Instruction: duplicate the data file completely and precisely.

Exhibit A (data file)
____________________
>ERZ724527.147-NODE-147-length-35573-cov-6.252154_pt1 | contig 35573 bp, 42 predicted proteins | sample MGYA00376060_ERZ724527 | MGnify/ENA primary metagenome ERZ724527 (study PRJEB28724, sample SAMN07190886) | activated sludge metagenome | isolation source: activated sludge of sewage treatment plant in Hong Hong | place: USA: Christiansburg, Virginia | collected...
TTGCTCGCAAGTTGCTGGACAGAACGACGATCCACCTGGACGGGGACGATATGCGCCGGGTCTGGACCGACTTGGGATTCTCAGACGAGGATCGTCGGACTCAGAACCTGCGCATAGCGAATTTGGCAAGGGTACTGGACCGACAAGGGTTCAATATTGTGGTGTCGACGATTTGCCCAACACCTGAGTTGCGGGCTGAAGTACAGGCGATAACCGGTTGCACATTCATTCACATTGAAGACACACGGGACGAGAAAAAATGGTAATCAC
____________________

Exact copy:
>ERZ724527.147-NODE-147-length-35573-cov-6.252154_pt1 | contig 35573 bp, 42 predicted proteins | sample MGYA00376060_ERZ724527 | MGnify/ENA primary metagenome ERZ724527 (study PRJEB28724, sample SAMN07190886) | activated sludge metagenome | isolation source: activated sludge of sewage treatment plant in Hong Hong | place: USA: Christiansburg, Virginia | collected...
TTGCTCGCAAGTTGCTGGACAGAACGACGATCCACCTGGACGGGGACGATATGCGCCGGGTCTGGACCGACTTGGGATTCTCAGACGAGGATCGTCGGACTCAGAACCTGCGCATAGCGAATTTGGCAAGGGTACTGGACCGACAAGGGTTCAATATTGTGGTGTCGACGATTTGCCCAACACCTGAGTTGCGGGCTGAAGTACAGGCGATAACCGGTTGCACATTCATTCACATTGAAGACACACGGGACGAGAAAAAATGGTAATCAC